I am sitting in my tent with the rain pounding on my roof and the downpour seems relentless and never-ending. I had heard a lot about the bad weather on Manaslu, however, I did not expect it to be that bad. On Tuesday, it poured down heavily all day and even though we had a small break in the precipitation this morning, the rain is continuing without stopping.
However, the bad weather does not seem to negatively influence our good moods and the team is still in high spirits. We have settled down at our base camp at 4,700m quite comfortably and I have furnished my tent with my lovely Pakistani rug, which was given to me by my colleagues from OCHA in Islamabad before I left in March this year, my yoga mat for my CORE exercise and all my other gear. I love being in a tent and even as I am writing this with the rain banging on my roof, it feels cozy or as we say in German ‘gemütlich’..
Last night, we had a bit of a party with one of our team members, Mat from Australia, revealing his talents as a guitarist and singer as he was playing some of his tunes to us over dinner. We were all quite impressed by his skills and when he told us that he had given up his rock star life for a career as a physiotherapist, we were all very surprised.
The evening went on until about 10pm for most of us, which is quite a late night in the mountains as we normally hit our sleeping bags at around 8pm. “It was such a funny evening, I just could not leave that entertaining crew,” said Ellen Miller, who normally goes to bed very early on expeditions.
A lull in the rain
This morning the whole team went for a walk to crampon point at 4,950m and it was good to get out and blow away the cobwebs without getting absolutely drenched. However, the thick clouds won the fight with the sun once again and it started to rain in the early afternoon.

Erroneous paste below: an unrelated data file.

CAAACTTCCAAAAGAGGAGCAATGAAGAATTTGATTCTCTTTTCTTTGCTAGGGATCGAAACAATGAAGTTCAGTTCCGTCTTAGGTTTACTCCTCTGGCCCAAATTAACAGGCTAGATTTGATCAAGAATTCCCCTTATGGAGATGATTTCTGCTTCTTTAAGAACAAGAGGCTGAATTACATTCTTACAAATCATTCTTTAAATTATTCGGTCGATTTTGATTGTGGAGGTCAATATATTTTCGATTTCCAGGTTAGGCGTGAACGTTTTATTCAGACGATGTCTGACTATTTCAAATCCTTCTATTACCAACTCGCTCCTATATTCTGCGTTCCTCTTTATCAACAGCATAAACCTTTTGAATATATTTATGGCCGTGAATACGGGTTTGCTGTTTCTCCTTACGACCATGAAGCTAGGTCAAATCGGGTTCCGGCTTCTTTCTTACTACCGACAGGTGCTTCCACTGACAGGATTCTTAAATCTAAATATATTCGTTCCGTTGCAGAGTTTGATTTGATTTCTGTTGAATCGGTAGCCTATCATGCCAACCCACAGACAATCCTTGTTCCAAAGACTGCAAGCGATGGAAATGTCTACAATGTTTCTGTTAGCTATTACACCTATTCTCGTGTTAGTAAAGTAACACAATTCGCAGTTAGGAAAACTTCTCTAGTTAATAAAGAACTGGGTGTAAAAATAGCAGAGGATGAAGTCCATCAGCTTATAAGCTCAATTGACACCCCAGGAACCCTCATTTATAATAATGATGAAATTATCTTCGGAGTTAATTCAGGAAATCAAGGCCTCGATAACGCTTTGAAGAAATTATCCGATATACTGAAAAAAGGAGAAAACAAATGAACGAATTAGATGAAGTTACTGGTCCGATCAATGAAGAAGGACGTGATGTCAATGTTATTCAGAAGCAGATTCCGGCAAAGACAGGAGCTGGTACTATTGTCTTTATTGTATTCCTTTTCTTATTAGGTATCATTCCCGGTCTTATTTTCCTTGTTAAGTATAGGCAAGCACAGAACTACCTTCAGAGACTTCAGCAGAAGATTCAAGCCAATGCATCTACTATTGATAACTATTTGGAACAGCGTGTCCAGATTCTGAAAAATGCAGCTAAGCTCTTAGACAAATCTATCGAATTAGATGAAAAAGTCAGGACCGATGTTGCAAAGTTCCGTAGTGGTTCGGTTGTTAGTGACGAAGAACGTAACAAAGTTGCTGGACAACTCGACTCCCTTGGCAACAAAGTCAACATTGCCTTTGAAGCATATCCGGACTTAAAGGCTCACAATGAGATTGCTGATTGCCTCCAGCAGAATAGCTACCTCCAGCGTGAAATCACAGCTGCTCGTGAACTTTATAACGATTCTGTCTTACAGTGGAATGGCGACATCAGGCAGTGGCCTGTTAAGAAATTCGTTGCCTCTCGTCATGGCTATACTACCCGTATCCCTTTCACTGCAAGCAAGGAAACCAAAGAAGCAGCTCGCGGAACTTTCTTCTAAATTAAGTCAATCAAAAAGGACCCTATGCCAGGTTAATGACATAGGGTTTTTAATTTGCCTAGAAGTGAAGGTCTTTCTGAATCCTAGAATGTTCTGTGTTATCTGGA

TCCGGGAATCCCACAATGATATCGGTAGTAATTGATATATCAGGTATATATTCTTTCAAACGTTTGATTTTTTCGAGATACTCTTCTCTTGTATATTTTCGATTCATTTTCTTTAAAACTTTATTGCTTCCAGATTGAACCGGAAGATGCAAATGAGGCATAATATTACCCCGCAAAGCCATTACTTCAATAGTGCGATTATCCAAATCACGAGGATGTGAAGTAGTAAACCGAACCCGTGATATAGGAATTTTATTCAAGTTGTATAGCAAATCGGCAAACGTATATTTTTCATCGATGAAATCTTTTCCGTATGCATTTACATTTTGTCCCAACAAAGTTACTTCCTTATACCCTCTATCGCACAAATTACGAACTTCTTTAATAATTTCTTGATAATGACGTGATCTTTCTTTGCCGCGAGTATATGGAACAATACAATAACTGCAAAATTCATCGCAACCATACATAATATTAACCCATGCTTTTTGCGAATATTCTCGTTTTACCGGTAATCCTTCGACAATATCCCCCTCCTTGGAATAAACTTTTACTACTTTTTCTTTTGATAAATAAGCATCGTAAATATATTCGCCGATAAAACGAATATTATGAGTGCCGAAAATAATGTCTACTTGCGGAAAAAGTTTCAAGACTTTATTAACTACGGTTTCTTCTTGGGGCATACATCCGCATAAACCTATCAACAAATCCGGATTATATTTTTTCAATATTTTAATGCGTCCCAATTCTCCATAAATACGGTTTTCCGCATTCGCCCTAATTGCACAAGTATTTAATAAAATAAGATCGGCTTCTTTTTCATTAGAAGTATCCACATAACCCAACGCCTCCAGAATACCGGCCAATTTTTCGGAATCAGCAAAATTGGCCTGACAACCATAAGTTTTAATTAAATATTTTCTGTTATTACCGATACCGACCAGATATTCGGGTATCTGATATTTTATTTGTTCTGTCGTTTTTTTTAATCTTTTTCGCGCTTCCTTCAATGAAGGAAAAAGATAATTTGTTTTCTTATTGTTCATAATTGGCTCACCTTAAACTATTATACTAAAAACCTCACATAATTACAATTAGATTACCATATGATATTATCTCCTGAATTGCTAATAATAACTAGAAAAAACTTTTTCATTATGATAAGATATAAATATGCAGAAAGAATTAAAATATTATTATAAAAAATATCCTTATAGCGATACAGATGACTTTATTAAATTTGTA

The other activity that happened at base camp was that the rest of our Sherpa crew arrived this morning and it is great to see that the team is finally complete. Our Sirdar Phurba Tashi looked very happy as he must have felt quite lonely without his team.
Dorje, Ngima, Pasang Kami, Nuru, Lhakpa Nuru, Tshering Tashi and Son Dorje had actually quite an odyssey to get here. Initially, they were supposed to fly from Lukla in the Khumbu region, which is their home, to Kathmandu, and then travel overland to Arughat and walk to Samagoan.
However, due to the bad weather in the past few weeks most flights from Lukla had been cancelled and instead of taking a 45-minute flight to the capital, the Sherpa crew spent four days walking to the roadside town of Jiri from where they took a bus to Kathmandu and then carry on to Arughat.
And the road to Arughat is certainly not for the soft-hearted as it has been completely washed out by the monsoon and a stretch of about 50km takes about 11 hours. When we drove down that road in a big truck, Monica and I actually got out of the vehicle and walked and we still had to wait for about an hour for the truck to arrive in the next village.
The Sherpas have certainly deserved a rest, however, they will probably start working on the mountain on Thursday as they are planning on going up to Camp I to get the first load to the camp, which lies at an altitude of about 5,300m. The rest of us will do some training sessions in avalanche and crevasse rescue, and I am really looking forward to it.
I guess we will move up to Camp 1 after our Puja – a Buddhist ceremony to bless the climbers and the mountain for a good season – which is scheduled for 12 September. But until then I will try to update my website as frequently as possible, however, as I am mainly writing for Himex, you can check out the Himex website for the latest news.